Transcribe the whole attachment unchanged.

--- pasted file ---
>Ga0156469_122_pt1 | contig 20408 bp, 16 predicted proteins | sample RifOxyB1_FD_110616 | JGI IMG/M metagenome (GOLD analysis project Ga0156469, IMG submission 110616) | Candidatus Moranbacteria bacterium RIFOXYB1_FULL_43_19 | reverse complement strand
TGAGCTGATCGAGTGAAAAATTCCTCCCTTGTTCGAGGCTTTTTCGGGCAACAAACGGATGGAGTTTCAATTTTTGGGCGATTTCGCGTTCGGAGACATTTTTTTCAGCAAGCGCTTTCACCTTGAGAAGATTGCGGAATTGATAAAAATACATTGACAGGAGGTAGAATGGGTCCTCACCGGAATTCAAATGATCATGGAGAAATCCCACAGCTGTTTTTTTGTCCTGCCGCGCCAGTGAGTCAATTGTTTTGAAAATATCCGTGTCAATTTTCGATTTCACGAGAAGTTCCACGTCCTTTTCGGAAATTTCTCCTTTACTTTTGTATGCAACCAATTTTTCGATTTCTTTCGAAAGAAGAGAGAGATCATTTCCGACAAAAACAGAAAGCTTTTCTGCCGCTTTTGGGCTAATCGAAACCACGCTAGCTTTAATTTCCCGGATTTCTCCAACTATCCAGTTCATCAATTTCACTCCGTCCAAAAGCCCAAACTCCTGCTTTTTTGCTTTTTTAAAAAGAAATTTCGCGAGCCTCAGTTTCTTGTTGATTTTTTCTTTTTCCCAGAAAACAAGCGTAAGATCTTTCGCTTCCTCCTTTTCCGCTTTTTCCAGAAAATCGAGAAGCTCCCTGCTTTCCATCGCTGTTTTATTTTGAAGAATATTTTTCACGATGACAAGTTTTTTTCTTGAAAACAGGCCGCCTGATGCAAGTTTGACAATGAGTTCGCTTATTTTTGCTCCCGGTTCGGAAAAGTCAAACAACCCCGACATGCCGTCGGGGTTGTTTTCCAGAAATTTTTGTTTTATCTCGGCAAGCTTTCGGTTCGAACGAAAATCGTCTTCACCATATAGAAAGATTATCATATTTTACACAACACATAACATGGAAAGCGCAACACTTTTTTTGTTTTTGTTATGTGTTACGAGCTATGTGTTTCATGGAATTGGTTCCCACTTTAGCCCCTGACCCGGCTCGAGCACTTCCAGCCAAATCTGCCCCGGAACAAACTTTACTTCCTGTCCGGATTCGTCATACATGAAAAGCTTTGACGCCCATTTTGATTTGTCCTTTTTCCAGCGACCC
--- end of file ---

>Ga0156469_122_pt1 | contig 20408 bp, 16 predicted proteins | sample RifOxyB1_FD_110616 | JGI IMG/M metagenome (GOLD analysis project Ga0156469, IMG submission 110616) | Candidatus Moranbacteria bacterium RIFOXYB1_FULL_43_19 | reverse complement strand
TGAGCTGATCGAGTGAAAAATTCCTCCCTTGTTCGAGGCTTTTTCGGGCAACAAACGGATGGAGTTTCAATTTTTGGGCGATTTCGCGTTCGGAGACATTTTTTTCAGCAAGCGCTTTCACCTTGAGAAGATTGCGGAATTGATAAAAATACATTGACAGGAGGTAGAATGGGTCCTCACCGGAATTCAAATGATCATGGAGAAATCCCACAGCTGTTTTTTTGTCCTGCCGCGCCAGTGAGTCAATTGTTTTGAAAATATCCGTGTCAATTTTCGATTTCACGAGAAGTTCCACGTCCTTTTCGGAAATTTCTCCTTTACTTTTGTATGCAACCAATTTTTCGATTTCTTTCGAAAGAAGAGAGAGATCATTTCCGACAAAAACAGAAAGCTTTTCTGCCGCTTTTGGGCTAATCGAAACCACGCTAGCTTTAATTTCCCGGATTTCTCCAACTATCCAGTTCATCAATTTCACTCCGTCCAAAAGCCCAAACTCCTGCTTTTTTGCTTTTTTAAAAAGAAATTTCGCGAGCCTCAGTTTCTTGTTGATTTTTTCTTTTTCCCAGAAAACAAGCGTAAGATCTTTCGCTTCCTCCTTTTCCGCTTTTTCCAGAAAATCGAGAAGCTCCCTGCTTTCCATCGCTGTTTTATTTTGAAGAATATTTTTCACGATGACAAGTTTTTTTCTTGAAAACAGGCCGCCTGATGCAAGTTTGACAATGAGTTCGCTTATTTTTGCTCCCGGTTCGGAAAAGTCAAACAACCCCGACATGCCGTCGGGGTTGTTTTCCAGAAATTTTTGTTTTATCTCGGCAAGCTTTCGGTTCGAACGAAAATCGTCTTCACCATATAGAAAGATTATCATATTTTACACAACACATAACATGGAAAGCGCAACACTTTTTTTGTTTTTGTTATGTGTTACGAGCTATGTGTTTCATGGAATTGGTTCCCACTTTAGCCCCTGACCCGGCTCGAGCACTTCCAGCCAAATCTGCCCCGGAACAAACTTTACTTCCTGTCCGGATTCGTCATACATGAAAAGCTTTGACGCCCATTTTGATTTGTCCTTTTTCCAGCGACCC